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ok, the following code works ok in IE7+ and Chrome. but for some reason, xfade is undefined in firefox

<html>
    <body>
        <div id="slider"></div>
        <script type="text/javascript">
var Klimateka = {
    Slider: function () {
        // Check if we have a slider div on page
        var slider = document.getElementById('slider');
        if (slider != null) {
            var images = ["slide-image-1.jpg", "slide-image-2.jpg", "slide-image-3.jpg", "slide-image-4.jpg"];
            var i = images.length;
            while (i) {
                i -= 1;
                var img = document.createElement("img");
                img.src = "images/" + images[i];
                slider.appendChild(img);
            }
            var d = document, imgs = new Array(), zInterval = null, current = 0, pause = false;
            imgs = d.getElementById("slider").getElementsByTagName("img");
            for (i = 1; i < imgs.length; i++) imgs[i].xOpacity = 0;
            imgs[0].style.display = "block";
            imgs[0].xOpacity = .99;

            setTimeout("xfade()", 3500);

            function xfade() {
                cOpacity = imgs[current].xOpacity;
                nIndex = imgs[current + 1] ? current + 1 : 0;

                nOpacity = imgs[nIndex].xOpacity;

                cOpacity -= .05;
                nOpacity += .05;

                imgs[nIndex].style.display = "block";
                imgs[current].xOpacity = cOpacity;
                imgs[nIndex].xOpacity = nOpacity;

                setOpacity(imgs[current]);
                setOpacity(imgs[nIndex]);

                if (cOpacity <= 0) {
                    imgs[current].style.display = "none";
                    current = nIndex;
                    setTimeout(xfade, 3500);
                } else {
                    setTimeout(xfade, 50);
                }

                function setOpacity(obj) {
                    if (obj.xOpacity > .99) {
                        obj.xOpacity = .99;
                        return;
                    }
                    obj.style.opacity = obj.xOpacity;
                    obj.style.MozOpacity = obj.xOpacity;
                    obj.style.filter = "alpha(opacity=" + (obj.xOpacity * 100) + ")";
                }
            }
        }
    },

    bar: function () {
    }
}; 

Klimateka.Slider();

i have setup a jsfiddler for testing: http://jsfiddle.net/rTtKh/10/

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3 Answers 3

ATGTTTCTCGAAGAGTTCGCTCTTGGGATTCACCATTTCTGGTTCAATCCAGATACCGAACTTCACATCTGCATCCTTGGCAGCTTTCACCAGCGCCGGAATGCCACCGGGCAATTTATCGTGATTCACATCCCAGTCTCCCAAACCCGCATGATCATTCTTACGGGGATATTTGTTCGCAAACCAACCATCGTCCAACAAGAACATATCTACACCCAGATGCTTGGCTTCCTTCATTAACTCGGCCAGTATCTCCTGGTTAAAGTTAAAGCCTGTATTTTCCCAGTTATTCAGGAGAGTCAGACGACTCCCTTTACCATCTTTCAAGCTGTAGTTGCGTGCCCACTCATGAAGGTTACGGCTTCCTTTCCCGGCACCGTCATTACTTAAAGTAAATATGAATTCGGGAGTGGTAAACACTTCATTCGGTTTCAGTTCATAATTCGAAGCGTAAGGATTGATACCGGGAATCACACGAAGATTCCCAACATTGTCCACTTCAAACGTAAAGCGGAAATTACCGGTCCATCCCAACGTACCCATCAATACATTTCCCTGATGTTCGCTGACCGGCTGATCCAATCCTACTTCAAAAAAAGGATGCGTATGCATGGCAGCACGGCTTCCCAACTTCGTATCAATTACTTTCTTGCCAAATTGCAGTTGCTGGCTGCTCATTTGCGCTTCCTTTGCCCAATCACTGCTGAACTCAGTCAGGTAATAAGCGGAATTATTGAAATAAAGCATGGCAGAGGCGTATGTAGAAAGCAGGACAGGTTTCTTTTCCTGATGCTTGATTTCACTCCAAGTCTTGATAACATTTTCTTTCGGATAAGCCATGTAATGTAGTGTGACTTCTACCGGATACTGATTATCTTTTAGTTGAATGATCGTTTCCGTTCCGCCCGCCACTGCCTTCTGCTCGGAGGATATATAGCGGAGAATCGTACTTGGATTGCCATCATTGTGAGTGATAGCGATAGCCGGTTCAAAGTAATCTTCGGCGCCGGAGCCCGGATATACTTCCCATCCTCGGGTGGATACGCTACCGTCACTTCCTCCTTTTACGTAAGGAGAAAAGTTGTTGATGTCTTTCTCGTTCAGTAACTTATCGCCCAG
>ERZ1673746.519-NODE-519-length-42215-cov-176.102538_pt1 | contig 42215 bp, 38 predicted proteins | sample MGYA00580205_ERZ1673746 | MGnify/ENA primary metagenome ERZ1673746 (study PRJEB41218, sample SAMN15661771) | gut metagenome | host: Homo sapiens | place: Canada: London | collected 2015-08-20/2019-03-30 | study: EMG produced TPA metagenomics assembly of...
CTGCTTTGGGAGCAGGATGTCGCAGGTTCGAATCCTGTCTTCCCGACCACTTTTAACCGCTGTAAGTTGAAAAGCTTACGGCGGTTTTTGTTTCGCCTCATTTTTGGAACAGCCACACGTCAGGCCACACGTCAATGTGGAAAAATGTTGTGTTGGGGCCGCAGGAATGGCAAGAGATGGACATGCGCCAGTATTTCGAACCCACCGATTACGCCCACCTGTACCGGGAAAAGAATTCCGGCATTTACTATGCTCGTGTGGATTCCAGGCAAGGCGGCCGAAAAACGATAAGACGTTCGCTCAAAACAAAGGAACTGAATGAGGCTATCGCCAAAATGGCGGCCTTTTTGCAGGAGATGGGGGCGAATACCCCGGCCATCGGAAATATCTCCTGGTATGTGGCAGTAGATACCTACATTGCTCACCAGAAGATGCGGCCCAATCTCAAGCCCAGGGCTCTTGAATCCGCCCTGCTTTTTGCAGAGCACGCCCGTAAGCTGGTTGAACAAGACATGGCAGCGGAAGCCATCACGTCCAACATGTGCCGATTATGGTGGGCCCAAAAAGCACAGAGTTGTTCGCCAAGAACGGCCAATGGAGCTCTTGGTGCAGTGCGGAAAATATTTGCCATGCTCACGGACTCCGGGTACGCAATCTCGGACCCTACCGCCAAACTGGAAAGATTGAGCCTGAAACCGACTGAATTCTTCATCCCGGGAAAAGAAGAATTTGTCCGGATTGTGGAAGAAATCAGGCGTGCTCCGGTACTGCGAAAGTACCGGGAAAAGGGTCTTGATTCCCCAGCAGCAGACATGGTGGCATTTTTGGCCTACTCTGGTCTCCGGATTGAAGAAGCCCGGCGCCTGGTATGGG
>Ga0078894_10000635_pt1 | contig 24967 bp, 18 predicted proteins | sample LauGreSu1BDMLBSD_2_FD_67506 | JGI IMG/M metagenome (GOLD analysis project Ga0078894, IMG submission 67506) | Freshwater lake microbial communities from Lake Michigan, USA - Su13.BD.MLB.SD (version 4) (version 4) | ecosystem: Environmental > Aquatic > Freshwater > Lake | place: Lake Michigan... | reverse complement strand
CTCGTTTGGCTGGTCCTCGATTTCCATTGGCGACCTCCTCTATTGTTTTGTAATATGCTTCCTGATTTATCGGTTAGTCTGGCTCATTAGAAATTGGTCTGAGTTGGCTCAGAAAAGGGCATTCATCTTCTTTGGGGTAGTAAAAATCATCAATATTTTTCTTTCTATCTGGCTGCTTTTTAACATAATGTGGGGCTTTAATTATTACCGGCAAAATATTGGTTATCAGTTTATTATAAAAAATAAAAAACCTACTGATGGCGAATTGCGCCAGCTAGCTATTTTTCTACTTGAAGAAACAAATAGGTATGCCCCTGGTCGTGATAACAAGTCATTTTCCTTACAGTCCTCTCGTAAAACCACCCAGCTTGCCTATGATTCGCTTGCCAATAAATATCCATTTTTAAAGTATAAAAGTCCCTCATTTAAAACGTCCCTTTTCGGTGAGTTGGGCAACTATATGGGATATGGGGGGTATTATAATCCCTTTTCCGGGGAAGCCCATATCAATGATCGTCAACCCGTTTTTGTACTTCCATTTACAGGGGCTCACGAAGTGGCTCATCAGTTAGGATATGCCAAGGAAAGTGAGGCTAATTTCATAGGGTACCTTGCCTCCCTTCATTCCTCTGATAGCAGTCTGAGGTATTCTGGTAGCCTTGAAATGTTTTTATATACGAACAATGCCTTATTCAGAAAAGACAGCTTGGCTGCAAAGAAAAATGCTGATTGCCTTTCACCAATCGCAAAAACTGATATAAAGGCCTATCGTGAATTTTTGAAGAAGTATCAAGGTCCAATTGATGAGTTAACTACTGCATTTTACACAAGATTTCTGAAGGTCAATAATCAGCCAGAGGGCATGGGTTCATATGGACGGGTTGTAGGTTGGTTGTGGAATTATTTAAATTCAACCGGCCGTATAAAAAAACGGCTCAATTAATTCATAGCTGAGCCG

up vote 4 down vote accepted

This might only apply to Firefox:

functions do not hoist when declared inside a child block.

You declare xfade inside the if block, but you are calling it prior to the declaration:

setTimeout(xfade, 3500);

Put the function declaration on top.

You have to do the same with setOpacity inside xfade. <- That is not necessary.

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Ahhhh haaaaa. got it ^_^. that makes sense :-D –  Neal Dec 27 '11 at 14:04
    
Yes - also it'd be a really good idea to make sure all those variables in "xfade()" are properly declared with var at whatever scope level is appropriate. –  Pointy Dec 27 '11 at 14:07
    
@Pointy - i think you missed it, since they are declared. –  Dementic Dec 27 '11 at 14:18
    
@Felix - that fixed the problem, but i was sure FF is standard compliant. –  Dementic Dec 27 '11 at 14:20
1  
@Dementic Per the standard, having a function statement inside an if should throw a SyntaxError exception and stop parsing the script. All browsers deviate from the standard here by extending the JS syntax to allow such function statements inside if blocks, but they have subtly different behavior for these extensions. Had you stuck to writing valid JavaScript code, you wouldn't have run into the problems with those different behaviors.... –  Boris Zbarsky Dec 28 '11 at 4:18

Fix your line that says this: setTimeout("xfade()", 3500); to match your others:

setTimeout(xfade, 3500);
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The fiddle already uses this version, but the error is still there. –  Felix Kling Dec 27 '11 at 14:03
    
I wonder what makes it work in IE and Chrome. I know that IE does some bizarre things with named function expressions, but that "xfade" function is just a regular function declaration. edit - ah. :-) –  Pointy Dec 27 '11 at 14:04
    
@Pointy see @Felix's answer ^_^ –  Neal Dec 27 '11 at 14:05

Use setTimeout(xfade, 3500) instead.

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